Separately, the photosensitive drum obtained in this example was evaluated with respect to its image-forming performance by setting it to a copying machine for experimental purposes comprising a partial modification of a commercially available copying machine NP-7550 produced by Canon Kabushiki Kaisha, wherein image formation was repeatedly conducted using a test chart produced by Canon Kabushiki Kaisha while properly adjusting the image-forming conditions involved. As a result, it was found that the photosensitive drum repeatedly provides a high quality copied image over a long period of time.

Use Example 2

Using the plasma treating apparatus shown in FIG. 7(B), there was formed an amorphous silicon film. As the circular waveguide 101 of the plasma treating apparatus, there was used one having the configuration shown in FIG. 4(A). As the substrate 721, there were used six cylindrical drums each being made of aluminum.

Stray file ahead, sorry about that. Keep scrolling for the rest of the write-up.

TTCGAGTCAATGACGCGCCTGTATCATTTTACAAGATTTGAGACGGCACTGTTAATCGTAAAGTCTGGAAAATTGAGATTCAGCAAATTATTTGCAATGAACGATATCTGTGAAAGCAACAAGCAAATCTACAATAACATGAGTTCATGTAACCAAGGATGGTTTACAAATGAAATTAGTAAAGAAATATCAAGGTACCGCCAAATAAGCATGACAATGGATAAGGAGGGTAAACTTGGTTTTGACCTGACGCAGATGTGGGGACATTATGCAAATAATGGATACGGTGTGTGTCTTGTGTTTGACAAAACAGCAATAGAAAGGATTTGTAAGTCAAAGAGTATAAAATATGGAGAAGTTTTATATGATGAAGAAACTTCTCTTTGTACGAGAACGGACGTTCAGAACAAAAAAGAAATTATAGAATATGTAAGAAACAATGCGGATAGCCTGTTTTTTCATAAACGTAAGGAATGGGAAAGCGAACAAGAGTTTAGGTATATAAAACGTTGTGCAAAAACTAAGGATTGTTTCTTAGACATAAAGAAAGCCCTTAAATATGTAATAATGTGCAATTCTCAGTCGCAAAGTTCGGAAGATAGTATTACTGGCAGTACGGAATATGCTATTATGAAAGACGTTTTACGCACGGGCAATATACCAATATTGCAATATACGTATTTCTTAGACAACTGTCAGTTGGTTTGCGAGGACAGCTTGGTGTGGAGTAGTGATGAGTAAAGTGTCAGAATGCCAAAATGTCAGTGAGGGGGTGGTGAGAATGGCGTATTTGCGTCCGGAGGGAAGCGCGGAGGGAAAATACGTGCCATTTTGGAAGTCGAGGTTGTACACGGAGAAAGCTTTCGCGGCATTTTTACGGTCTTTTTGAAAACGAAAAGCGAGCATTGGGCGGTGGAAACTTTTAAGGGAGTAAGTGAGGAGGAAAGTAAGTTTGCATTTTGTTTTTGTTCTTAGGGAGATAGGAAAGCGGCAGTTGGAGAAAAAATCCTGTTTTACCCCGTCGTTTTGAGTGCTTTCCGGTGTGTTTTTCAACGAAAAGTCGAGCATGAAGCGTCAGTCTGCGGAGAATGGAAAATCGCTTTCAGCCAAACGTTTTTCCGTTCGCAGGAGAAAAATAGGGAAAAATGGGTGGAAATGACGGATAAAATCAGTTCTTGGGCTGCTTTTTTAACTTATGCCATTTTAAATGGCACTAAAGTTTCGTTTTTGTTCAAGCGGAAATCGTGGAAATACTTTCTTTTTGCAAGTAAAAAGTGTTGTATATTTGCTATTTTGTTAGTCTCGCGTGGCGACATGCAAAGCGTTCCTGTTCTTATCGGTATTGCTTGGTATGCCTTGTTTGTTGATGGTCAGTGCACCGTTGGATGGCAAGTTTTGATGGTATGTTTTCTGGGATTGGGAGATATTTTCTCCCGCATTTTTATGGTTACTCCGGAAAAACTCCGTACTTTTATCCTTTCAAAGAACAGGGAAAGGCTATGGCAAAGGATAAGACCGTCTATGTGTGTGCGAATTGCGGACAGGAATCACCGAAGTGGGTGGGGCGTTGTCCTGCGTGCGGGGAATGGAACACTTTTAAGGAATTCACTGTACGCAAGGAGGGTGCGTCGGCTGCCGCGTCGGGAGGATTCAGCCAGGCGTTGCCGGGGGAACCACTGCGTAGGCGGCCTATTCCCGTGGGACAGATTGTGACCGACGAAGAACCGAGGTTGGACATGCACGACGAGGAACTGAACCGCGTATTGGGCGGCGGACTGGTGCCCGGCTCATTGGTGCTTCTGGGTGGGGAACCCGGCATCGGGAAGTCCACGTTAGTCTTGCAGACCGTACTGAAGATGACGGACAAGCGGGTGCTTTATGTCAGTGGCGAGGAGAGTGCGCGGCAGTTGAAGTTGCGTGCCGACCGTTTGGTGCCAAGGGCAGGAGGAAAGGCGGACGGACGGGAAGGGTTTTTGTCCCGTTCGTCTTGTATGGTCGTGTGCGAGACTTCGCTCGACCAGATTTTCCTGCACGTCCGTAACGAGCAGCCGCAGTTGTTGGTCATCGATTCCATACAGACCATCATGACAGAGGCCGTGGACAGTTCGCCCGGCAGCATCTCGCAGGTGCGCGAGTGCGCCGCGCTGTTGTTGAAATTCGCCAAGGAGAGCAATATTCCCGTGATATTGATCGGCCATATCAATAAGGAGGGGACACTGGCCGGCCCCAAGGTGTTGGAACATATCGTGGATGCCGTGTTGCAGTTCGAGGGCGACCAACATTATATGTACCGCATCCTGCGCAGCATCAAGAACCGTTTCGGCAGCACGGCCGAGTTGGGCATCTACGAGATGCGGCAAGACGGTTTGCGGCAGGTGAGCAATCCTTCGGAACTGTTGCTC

The six cylindrical drums 721 were spacedly arranged in the plasma treating chamber 111, and each of them was rotated on its own axis. The inside of the plasma treating chamber 111 was evacuated to a vacuum degree of 1031 6 Torr by means of the exhaust system (not shown in the figure). Each of the cylindrical drums 721 was then heated to and maintained at 350° C. by means of the heating means (not shown in the figure). Thereafter, monosilane gas and H2 gas were supplied into the plasma generation chamber 111 through the gas feed means 723 at respective flow rates of 900 sccm and 500 sccm. The gas pressure in the plasma generation chamber 111 was maintained at 12 mTorr by regulating the exhaust system. Successively, the microwave power source of 2.45 GHz (not shown in the figure) was switched on to apply a microwave with a power of 1500 W into the plasma generation chamber 111 through the circular waveguide 101. By this, plasma was generated in a uniform state in the plasma generation chamber 111, resulting in forming a 30 μm amorphous silicon film on the surface of each of the six cylindrical drums 721.